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Film Review

March 29, 2001

Richard Dunn

For Mexican history buffs, "Pancho Villa and Other Stories" is a

gripping personal portray of the legendary former rebel general of the

Mexican Revolution.

The 40-minute documentary provides a darker side to Francisco "Pancho"

Villa and graphic insight to his dealings with women, including an

interview with his former wife who was forced to marry him.

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"When he wanted a woman and she refused him, he'd kill her," she said.

"The day of my wedding, I was more dead than alive."

Villa, who later invaded U.S. territory and led American soldiers on a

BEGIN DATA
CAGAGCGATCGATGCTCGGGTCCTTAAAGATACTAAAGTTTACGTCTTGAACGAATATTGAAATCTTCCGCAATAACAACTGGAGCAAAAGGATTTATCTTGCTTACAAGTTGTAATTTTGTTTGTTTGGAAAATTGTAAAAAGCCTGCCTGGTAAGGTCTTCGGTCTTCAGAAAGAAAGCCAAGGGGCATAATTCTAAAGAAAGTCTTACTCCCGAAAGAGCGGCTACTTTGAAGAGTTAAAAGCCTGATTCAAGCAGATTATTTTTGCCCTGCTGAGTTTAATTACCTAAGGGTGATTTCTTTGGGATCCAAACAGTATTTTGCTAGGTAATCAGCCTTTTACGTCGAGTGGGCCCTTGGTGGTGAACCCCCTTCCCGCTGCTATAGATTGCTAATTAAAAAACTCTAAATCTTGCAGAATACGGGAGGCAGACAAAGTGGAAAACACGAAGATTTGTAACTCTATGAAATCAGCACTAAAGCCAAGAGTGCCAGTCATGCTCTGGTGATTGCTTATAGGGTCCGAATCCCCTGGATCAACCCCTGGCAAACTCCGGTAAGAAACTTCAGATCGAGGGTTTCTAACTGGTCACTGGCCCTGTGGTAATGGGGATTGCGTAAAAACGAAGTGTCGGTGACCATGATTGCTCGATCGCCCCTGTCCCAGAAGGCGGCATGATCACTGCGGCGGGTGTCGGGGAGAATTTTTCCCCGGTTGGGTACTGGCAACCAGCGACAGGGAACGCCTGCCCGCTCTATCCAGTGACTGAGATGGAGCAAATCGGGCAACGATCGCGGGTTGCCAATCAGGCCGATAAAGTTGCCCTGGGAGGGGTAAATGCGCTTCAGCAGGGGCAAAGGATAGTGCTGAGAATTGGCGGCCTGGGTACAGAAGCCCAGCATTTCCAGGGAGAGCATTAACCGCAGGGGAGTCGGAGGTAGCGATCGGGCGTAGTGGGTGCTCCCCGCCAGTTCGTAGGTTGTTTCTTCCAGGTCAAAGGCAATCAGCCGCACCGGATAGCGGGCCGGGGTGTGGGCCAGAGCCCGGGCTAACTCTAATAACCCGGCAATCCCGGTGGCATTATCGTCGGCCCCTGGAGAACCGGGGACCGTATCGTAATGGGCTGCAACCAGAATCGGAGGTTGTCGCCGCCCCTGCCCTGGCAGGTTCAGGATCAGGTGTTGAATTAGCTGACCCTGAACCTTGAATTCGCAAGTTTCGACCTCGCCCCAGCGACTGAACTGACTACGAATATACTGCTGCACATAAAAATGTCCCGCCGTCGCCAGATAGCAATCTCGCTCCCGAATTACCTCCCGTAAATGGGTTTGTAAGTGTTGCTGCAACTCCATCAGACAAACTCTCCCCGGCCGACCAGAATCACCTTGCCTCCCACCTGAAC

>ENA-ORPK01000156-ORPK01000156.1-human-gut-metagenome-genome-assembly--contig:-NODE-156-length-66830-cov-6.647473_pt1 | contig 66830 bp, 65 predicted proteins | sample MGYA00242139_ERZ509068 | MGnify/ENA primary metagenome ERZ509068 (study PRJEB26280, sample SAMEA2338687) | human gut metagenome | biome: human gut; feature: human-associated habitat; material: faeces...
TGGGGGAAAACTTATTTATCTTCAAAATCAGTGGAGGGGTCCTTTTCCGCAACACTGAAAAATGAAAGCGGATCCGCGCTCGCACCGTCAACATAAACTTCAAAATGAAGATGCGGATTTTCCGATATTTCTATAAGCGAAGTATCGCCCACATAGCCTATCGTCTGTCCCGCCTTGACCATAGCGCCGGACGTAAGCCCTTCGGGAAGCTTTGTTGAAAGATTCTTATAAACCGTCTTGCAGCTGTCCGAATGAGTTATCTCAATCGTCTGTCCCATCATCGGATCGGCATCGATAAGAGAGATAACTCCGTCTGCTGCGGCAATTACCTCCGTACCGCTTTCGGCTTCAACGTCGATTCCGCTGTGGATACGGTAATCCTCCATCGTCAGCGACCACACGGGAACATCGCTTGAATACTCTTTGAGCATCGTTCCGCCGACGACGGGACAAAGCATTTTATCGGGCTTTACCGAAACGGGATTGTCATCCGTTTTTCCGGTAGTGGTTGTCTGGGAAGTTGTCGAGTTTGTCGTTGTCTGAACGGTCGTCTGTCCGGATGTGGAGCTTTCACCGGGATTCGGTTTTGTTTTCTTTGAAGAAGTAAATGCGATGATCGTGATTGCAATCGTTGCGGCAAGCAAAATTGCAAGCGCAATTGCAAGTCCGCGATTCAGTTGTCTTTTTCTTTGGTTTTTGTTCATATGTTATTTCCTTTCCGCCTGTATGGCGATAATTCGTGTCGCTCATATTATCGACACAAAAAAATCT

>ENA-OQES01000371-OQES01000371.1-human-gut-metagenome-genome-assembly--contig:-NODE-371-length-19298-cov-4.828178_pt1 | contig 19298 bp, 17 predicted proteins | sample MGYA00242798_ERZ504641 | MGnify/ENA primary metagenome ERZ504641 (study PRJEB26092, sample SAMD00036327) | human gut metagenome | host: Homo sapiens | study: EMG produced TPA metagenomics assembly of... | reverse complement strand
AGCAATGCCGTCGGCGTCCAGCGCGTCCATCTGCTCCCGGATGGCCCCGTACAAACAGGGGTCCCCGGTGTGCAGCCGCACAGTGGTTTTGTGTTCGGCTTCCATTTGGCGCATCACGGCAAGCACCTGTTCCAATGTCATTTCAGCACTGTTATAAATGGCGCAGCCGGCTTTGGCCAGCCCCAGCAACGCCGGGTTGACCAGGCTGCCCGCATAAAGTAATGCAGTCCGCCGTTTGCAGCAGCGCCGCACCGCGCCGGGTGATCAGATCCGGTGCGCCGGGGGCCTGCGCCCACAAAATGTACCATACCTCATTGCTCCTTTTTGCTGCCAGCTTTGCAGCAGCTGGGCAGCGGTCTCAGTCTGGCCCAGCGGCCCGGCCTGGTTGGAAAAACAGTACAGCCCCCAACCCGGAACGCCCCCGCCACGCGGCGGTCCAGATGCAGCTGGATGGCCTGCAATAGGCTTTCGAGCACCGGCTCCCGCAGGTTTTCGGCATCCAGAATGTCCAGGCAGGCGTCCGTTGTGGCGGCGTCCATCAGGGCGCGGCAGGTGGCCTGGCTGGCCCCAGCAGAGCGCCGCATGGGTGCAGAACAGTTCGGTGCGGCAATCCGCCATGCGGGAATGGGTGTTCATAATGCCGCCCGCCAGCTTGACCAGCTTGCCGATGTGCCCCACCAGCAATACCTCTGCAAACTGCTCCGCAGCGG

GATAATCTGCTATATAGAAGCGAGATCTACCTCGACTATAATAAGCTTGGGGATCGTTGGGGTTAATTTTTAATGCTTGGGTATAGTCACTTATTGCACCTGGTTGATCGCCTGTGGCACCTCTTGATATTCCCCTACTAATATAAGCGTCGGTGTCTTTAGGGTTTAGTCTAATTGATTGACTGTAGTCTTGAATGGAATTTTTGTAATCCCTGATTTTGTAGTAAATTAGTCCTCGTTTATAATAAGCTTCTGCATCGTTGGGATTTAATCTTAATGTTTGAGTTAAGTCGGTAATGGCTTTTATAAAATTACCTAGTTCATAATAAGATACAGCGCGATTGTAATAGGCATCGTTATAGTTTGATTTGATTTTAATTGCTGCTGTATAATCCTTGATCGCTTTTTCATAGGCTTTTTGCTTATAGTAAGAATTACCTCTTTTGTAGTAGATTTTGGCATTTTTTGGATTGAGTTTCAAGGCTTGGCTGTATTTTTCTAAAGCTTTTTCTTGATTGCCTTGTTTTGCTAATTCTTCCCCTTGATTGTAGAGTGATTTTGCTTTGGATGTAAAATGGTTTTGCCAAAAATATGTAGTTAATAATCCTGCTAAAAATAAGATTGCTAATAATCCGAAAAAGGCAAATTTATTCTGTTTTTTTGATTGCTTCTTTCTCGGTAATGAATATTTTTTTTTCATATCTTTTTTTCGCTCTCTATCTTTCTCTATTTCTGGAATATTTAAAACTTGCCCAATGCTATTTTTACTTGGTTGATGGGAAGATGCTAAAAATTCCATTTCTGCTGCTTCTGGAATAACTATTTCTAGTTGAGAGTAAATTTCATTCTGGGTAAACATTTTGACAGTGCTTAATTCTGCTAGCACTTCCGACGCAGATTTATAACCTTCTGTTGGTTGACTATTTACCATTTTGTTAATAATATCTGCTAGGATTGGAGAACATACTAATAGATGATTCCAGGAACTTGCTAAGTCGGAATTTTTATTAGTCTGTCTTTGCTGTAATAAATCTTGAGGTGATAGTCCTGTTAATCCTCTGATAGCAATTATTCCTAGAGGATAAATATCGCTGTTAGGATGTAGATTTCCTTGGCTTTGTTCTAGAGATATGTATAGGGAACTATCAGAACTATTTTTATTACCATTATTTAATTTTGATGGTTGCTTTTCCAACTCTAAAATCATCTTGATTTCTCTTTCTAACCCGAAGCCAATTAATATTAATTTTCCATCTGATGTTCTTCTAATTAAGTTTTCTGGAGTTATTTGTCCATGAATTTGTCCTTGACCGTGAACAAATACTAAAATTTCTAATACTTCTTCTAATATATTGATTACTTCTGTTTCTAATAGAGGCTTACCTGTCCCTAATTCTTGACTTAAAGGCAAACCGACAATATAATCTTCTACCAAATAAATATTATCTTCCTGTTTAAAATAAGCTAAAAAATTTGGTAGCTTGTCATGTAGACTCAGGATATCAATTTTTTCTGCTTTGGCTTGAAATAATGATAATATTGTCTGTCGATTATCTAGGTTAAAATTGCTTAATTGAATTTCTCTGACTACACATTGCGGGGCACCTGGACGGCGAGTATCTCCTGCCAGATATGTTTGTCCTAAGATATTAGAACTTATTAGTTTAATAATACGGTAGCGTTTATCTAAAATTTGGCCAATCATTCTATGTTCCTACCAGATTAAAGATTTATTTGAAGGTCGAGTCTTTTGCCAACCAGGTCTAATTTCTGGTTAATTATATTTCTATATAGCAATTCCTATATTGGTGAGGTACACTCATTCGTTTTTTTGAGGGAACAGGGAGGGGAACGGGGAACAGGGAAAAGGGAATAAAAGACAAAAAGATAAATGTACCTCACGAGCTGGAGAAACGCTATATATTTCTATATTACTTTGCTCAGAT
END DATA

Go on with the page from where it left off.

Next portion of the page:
wild goose chase all over the harsh Mexican countryside for months, was

considered "cruel" and "the most criminal man" by those interviewed in

the film.

In the documentary, Villa once ordered 80 women to be killed. An

execution of a man by firing squad is the film's most fascinating scene.

"Drink, but never get drunk, love without passion and steal, but only

from the rich," Villa once said.

The film said many movies in Mexico have been made about Villa, but

controversy continues today with different angles and stories.

In this documentary he was portrayed as a villain and murderer of his

own people, a la Joseph Stalin.

Along with Emiliano Zapata and Francisco I. Madero, Villa led peasant

armies to a swift victory over the corrupt and repressive regime of the

aging dictator, Porfirio Diaz, only to see Madero betrayed by reactionary

plotters.

At the end, one peasant said, referring to his country's continued

repression: "If Francisco Villa were alive, we wouldn't be in this

situation."

* "Pancho Villa and Other Stories" will screen at 2 p.m. Saturday at

Edwards Island 7 Cinemas.

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